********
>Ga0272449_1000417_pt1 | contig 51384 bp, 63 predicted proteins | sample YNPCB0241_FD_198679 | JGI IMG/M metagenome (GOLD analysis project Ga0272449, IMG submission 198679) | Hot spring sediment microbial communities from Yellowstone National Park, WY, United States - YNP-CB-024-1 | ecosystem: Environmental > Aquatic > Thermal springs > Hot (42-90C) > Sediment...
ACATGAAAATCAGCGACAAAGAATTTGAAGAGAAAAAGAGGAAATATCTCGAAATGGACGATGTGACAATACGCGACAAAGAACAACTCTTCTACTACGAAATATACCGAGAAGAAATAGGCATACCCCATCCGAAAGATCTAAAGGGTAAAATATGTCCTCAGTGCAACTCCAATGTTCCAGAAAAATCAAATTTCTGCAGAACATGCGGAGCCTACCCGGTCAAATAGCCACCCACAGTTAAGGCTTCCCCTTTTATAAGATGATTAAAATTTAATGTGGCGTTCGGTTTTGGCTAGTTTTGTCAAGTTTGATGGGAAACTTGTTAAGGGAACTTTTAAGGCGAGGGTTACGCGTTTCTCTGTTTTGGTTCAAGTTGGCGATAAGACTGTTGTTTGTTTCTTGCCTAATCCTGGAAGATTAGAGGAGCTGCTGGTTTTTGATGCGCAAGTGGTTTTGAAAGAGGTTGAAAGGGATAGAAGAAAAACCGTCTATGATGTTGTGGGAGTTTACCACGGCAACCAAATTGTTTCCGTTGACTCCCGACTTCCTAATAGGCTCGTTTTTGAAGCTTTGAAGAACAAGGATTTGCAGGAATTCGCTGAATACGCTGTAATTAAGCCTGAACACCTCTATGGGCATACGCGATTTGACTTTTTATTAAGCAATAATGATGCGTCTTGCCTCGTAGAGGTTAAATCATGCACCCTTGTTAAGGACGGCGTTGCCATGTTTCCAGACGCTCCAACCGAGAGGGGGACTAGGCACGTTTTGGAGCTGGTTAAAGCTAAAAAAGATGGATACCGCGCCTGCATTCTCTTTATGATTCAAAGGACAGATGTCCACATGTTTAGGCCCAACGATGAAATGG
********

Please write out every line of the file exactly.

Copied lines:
>Ga0272449_1000417_pt1 | contig 51384 bp, 63 predicted proteins | sample YNPCB0241_FD_198679 | JGI IMG/M metagenome (GOLD analysis project Ga0272449, IMG submission 198679) | Hot spring sediment microbial communities from Yellowstone National Park, WY, United States - YNP-CB-024-1 | ecosystem: Environmental > Aquatic > Thermal springs > Hot (42-90C) > Sediment...
ACATGAAAATCAGCGACAAAGAATTTGAAGAGAAAAAGAGGAAATATCTCGAAATGGACGATGTGACAATACGCGACAAAGAACAACTCTTCTACTACGAAATATACCGAGAAGAAATAGGCATACCCCATCCGAAAGATCTAAAGGGTAAAATATGTCCTCAGTGCAACTCCAATGTTCCAGAAAAATCAAATTTCTGCAGAACATGCGGAGCCTACCCGGTCAAATAGCCACCCACAGTTAAGGCTTCCCCTTTTATAAGATGATTAAAATTTAATGTGGCGTTCGGTTTTGGCTAGTTTTGTCAAGTTTGATGGGAAACTTGTTAAGGGAACTTTTAAGGCGAGGGTTACGCGTTTCTCTGTTTTGGTTCAAGTTGGCGATAAGACTGTTGTTTGTTTCTTGCCTAATCCTGGAAGATTAGAGGAGCTGCTGGTTTTTGATGCGCAAGTGGTTTTGAAAGAGGTTGAAAGGGATAGAAGAAAAACCGTCTATGATGTTGTGGGAGTTTACCACGGCAACCAAATTGTTTCCGTTGACTCCCGACTTCCTAATAGGCTCGTTTTTGAAGCTTTGAAGAACAAGGATTTGCAGGAATTCGCTGAATACGCTGTAATTAAGCCTGAACACCTCTATGGGCATACGCGATTTGACTTTTTATTAAGCAATAATGATGCGTCTTGCCTCGTAGAGGTTAAATCATGCACCCTTGTTAAGGACGGCGTTGCCATGTTTCCAGACGCTCCAACCGAGAGGGGGACTAGGCACGTTTTGGAGCTGGTTAAAGCTAAAAAAGATGGATACCGCGCCTGCATTCTCTTTATGATTCAAAGGACAGATGTCCACATGTTTAGGCCCAACGATGAAATGG